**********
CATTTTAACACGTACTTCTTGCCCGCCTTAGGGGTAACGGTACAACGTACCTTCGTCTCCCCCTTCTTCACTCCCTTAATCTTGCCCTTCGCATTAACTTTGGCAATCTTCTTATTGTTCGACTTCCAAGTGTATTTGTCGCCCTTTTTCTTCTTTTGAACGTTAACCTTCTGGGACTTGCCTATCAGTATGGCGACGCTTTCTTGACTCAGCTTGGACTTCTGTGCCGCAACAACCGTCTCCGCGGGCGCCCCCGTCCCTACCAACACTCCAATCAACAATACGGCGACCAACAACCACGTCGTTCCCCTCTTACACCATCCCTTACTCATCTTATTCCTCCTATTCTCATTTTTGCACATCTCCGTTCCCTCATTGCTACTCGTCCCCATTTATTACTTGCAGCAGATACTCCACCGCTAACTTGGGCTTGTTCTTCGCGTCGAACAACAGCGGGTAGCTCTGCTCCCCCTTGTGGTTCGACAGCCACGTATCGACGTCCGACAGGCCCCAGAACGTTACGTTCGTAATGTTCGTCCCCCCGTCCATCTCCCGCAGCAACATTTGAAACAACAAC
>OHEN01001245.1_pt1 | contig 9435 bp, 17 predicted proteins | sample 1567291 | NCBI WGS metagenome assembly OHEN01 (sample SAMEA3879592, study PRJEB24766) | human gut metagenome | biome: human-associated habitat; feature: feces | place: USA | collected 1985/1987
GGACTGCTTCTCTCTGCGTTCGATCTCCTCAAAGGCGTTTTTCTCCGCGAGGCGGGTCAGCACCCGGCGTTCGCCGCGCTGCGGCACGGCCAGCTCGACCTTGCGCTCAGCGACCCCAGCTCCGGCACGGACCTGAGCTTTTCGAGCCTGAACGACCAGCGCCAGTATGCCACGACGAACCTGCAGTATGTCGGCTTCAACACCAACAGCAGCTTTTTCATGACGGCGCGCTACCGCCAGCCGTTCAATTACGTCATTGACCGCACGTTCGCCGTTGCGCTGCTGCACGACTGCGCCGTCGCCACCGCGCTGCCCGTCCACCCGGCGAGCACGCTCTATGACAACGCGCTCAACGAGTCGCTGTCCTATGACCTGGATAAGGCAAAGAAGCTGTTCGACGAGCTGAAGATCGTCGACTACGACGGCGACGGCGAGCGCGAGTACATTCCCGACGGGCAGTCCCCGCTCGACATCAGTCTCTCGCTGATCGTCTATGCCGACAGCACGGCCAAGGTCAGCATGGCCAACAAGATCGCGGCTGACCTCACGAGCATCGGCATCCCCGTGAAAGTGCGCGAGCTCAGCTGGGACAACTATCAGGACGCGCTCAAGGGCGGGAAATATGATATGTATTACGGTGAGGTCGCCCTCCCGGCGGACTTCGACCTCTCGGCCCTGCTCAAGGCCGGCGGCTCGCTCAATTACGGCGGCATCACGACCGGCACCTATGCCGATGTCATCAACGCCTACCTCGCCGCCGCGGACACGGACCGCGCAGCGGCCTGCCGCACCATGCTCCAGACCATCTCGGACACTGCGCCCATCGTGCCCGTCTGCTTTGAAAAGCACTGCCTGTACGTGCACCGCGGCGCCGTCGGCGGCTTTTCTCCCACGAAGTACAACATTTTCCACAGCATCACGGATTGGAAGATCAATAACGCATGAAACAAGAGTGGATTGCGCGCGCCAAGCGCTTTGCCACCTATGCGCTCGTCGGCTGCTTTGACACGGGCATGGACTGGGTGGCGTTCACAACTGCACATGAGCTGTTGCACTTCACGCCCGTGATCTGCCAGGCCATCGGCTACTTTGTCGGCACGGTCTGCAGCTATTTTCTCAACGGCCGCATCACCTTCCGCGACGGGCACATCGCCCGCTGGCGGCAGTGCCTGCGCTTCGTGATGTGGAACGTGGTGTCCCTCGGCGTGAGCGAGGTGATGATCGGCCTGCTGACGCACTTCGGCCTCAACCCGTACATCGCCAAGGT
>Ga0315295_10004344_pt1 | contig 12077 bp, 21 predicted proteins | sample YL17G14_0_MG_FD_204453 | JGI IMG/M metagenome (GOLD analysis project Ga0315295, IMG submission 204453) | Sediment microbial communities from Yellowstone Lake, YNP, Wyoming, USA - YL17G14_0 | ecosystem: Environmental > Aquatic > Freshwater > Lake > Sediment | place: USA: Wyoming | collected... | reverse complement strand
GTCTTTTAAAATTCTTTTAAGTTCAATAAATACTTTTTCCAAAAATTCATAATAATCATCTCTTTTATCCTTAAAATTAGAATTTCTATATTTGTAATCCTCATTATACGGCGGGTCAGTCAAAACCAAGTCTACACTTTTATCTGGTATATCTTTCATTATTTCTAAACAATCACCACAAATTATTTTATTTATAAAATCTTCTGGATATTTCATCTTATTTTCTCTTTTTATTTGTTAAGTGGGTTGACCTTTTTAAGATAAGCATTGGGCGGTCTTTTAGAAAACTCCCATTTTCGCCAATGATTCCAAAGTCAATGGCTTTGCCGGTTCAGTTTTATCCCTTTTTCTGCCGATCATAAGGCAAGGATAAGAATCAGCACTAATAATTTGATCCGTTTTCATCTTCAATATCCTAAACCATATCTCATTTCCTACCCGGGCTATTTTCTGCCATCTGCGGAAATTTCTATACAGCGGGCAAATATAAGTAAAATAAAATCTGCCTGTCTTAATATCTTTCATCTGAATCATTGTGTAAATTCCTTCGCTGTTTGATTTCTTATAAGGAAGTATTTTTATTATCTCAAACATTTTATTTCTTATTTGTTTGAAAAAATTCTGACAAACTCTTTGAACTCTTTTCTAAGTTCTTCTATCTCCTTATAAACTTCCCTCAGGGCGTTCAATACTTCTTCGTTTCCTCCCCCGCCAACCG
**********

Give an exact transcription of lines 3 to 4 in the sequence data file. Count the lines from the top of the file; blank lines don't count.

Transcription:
GGACTGCTTCTCTCTGCGTTCGATCTCCTCAAAGGCGTTTTTCTCCGCGAGGCGGGTCAGCACCCGGCGTTCGCCGCGCTGCGGCACGGCCAGCTCGACCTTGCGCTCAGCGACCCCAGCTCCGGCACGGACCTGAGCTTTTCGAGCCTGAACGACCAGCGCCAGTATGCCACGACGAACCTGCAGTATGTCGGCTTCAACACCAACAGCAGCTTTTTCATGACGGCGCGCTACCGCCAGCCGTTCAATTACGTCATTGACCGCACGTTCGCCGTTGCGCTGCTGCACGACTGCGCCGTCGCCACCGCGCTGCCCGTCCACCCGGCGAGCACGCTCTATGACAACGCGCTCAACGAGTCGCTGTCCTATGACCTGGATAAGGCAAAGAAGCTGTTCGACGAGCTGAAGATCGTCGACTACGACGGCGACGGCGAGCGCGAGTACATTCCCGACGGGCAGTCCCCGCTCGACATCAGTCTCTCGCTGATCGTCTATGCCGACAGCACGGCCAAGGTCAGCATGGCCAACAAGATCGCGGCTGACCTCACGAGCATCGGCATCCCCGTGAAAGTGCGCGAGCTCAGCTGGGACAACTATCAGGACGCGCTCAAGGGCGGGAAATATGATATGTATTACGGTGAGGTCGCCCTCCCGGCGGACTTCGACCTCTCGGCCCTGCTCAAGGCCGGCGGCTCGCTCAATTACGGCGGCATCACGACCGGCACCTATGCCGATGTCATCAACGCCTACCTCGCCGCCGCGGACACGGACCGCGCAGCGGCCTGCCGCACCATGCTCCAGACCATCTCGGACACTGCGCCCATCGTGCCCGTCTGCTTTGAAAAGCACTGCCTGTACGTGCACCGCGGCGCCGTCGGCGGCTTTTCTCCCACGAAGTACAACATTTTCCACAGCATCACGGATTGGAAGATCAATAACGCATGAAACAAGAGTGGATTGCGCGCGCCAAGCGCTTTGCCACCTATGCGCTCGTCGGCTGCTTTGACACGGGCATGGACTGGGTGGCGTTCACAACTGCACATGAGCTGTTGCACTTCACGCCCGTGATCTGCCAGGCCATCGGCTACTTTGTCGGCACGGTCTGCAGCTATTTTCTCAACGGCCGCATCACCTTCCGCGACGGGCACATCGCCCGCTGGCGGCAGTGCCTGCGCTTCGTGATGTGGAACGTGGTGTCCCTCGGCGTGAGCGAGGTGATGATCGGCCTGCTGACGCACTTCGGCCTCAACCCGTACATCGCCAAGGT
>Ga0315295_10004344_pt1 | contig 12077 bp, 21 predicted proteins | sample YL17G14_0_MG_FD_204453 | JGI IMG/M metagenome (GOLD analysis project Ga0315295, IMG submission 204453) | Sediment microbial communities from Yellowstone Lake, YNP, Wyoming, USA - YL17G14_0 | ecosystem: Environmental > Aquatic > Freshwater > Lake > Sediment | place: USA: Wyoming | collected... | reverse complement strand